After more than four years, 2,000 posts, and incredible responses from the scientific community, we are thrilled to announce that The Center For Scientific Integrity, a not-for-profit corporation we’ve established, has been awarded a $400,000 grant from the MacArthur Foundation to expand the work of Retraction Watch.
The goal of the grant — $200,000 per year for two years — is to create a comprehensive and freely available database of retractions, something that doesn’t now exist, as we and others have noted. That, we wrote in our proposal, is
a gap that deprives scholarly publishing of a critical mechanism for self-correction.
While we’re able to cover somewhere around two-thirds of new retractions as they appear, we’ll need more resources to be comprehensive. Here’s more from our proposal:
The main benefit would be that scientists could use it when planning experiments and preparing manuscripts to make sure studies they would like to cite have not been the subject of a retraction, correction, expression of concern or similar action. Retracted studies are often cited as if they were still valid – for data, see https://surgery.med.uky.edu/sites/default/files/retracted_publicatio.pdf – because publishers are not very efficient at notifying readers of retractions. And even when retractions are easy to find, the notices that accompany them are often opaque or misleading.
This resource would be vital for the academic community and is one about which we frequently are asked. The biotech and pharmaceutical industries also have a financial incentive to use this database. For example, two analyses – one by Bayer, another by Amgen – found that most compounds the companies licensed did not perform in the lab as described in the literature.
Investigators studying research integrity could use Retraction Watch data to explore questions related to the nature of retractions, as Fang, Casadevall and Steen did in 2012, for example – http://www.pnas.org/content/early/2012/09/27/1212247109 – and journalists could use it to add important detail and context to their articles. Institutions could use it in their inquiries about staff; government agencies could use it in their own investigations.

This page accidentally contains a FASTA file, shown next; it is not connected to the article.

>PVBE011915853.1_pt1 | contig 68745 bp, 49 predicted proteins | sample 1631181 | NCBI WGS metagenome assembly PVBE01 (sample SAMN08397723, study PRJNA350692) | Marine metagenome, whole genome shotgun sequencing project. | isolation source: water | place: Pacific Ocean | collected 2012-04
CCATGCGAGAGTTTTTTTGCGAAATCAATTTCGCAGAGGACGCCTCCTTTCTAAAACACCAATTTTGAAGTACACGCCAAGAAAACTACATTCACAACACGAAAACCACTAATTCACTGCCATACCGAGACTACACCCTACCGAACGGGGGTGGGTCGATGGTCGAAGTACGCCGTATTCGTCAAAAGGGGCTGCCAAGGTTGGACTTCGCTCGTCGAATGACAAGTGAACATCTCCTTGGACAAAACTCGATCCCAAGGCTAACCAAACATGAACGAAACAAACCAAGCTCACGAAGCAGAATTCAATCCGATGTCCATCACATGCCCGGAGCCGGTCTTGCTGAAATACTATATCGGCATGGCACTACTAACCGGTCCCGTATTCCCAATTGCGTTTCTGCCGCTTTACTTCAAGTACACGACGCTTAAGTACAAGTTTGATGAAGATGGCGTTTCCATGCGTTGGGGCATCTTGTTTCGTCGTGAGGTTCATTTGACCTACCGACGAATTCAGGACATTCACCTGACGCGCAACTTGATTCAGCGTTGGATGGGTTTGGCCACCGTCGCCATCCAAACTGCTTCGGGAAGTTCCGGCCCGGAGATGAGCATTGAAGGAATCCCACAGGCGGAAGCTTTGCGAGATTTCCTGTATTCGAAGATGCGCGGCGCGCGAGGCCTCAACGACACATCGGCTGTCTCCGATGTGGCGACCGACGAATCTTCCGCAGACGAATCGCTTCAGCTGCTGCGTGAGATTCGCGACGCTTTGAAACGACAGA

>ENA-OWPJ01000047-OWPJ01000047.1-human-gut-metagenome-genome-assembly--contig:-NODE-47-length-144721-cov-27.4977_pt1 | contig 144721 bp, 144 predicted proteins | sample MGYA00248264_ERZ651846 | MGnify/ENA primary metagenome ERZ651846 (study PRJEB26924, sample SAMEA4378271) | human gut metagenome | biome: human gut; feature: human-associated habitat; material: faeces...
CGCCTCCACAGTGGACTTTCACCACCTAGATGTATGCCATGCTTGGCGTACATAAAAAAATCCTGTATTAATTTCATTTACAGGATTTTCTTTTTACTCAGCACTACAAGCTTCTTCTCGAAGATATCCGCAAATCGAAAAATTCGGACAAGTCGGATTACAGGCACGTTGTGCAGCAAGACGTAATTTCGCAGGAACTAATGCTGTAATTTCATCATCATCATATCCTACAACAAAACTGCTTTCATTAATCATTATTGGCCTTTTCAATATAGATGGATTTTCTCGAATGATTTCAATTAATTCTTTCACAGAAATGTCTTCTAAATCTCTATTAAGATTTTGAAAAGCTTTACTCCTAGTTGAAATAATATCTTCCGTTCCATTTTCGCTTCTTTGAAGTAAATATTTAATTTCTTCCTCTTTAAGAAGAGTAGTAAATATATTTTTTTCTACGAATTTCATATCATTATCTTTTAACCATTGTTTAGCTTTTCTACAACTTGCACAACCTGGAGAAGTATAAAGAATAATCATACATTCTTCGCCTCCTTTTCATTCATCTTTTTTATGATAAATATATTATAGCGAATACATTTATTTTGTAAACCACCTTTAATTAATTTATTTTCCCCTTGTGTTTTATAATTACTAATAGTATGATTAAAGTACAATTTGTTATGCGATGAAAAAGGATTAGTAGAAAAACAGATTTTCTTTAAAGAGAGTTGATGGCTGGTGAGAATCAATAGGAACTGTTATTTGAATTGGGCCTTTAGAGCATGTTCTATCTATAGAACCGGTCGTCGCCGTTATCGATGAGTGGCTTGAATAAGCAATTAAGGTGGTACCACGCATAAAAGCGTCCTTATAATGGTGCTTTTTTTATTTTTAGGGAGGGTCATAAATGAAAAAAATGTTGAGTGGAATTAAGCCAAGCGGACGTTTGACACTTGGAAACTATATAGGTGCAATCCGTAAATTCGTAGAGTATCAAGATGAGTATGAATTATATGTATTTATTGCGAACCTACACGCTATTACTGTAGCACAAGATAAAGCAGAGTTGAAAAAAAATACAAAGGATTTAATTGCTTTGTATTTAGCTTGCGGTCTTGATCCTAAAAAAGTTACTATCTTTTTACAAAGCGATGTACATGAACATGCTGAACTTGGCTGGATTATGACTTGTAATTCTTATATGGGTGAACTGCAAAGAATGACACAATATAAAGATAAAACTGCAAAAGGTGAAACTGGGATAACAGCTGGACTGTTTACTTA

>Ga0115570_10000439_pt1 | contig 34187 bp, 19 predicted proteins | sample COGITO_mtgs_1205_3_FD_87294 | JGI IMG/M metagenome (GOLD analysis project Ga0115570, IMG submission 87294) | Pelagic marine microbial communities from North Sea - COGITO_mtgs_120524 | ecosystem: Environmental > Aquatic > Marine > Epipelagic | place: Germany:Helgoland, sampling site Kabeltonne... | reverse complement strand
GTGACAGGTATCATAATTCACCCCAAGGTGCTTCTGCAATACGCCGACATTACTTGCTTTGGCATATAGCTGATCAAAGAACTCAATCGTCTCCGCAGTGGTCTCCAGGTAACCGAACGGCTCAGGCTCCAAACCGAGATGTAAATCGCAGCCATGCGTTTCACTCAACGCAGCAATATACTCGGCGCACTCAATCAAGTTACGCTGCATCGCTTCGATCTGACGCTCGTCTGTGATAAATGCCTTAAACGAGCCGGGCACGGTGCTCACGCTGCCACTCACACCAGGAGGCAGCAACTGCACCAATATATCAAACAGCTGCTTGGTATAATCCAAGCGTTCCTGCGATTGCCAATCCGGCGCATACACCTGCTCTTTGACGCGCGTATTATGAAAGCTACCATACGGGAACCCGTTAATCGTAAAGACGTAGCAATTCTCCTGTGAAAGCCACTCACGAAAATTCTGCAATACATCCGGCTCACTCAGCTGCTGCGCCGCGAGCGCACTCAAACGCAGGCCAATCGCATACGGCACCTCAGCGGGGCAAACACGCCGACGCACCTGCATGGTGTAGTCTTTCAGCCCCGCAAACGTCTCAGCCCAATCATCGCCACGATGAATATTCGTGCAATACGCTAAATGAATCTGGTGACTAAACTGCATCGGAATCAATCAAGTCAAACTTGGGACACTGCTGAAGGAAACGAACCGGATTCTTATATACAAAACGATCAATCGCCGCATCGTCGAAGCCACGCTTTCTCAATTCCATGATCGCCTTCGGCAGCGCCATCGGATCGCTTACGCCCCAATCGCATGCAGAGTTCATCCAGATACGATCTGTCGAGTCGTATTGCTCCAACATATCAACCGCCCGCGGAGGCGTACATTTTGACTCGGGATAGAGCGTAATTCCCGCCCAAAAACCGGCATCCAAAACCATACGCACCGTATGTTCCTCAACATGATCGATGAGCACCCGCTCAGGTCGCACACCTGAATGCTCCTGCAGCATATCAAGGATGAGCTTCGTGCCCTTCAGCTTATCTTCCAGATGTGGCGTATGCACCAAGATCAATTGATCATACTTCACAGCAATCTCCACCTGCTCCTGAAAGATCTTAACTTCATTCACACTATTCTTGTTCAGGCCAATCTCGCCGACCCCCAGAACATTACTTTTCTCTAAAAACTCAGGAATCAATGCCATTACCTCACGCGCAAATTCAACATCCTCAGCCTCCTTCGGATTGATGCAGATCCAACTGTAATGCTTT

The funding will allow us to hire a reporter, an editor, and a database developer. (Retraction Watch remains a volunteer activity for Adam and Ivan, with any honoraria and payment for writing going toward expenses, including staff salaries.) In fact, we’ve already hired the reporter: Cat Ferguson, with whose byline readers will be familiar by now. Thanks to the generosity of you — our readers — we were able to hire Cat as an intern this summer. From day one, her work was terrific, and so when we had the chance in October, we made her a full-time employee.
That means we need a full-time editor, and a database developer, so please spread the word and get in touch if you know of any candidates.
In addition to the database, the grant will allow us to write more for other outlets, taking deeper dives, as we did in “The Peer Review Scam” for Nature last month.
Ivan discussed the grant on BioCentury This Week yesterday. Watch here.
Thank you, MacArthur Foundation, and thank you to all of our readers who’ve supported us, critiqued us, sent us tips, contributed financially, and much, much more. We’re eager to begin this new chapter with you.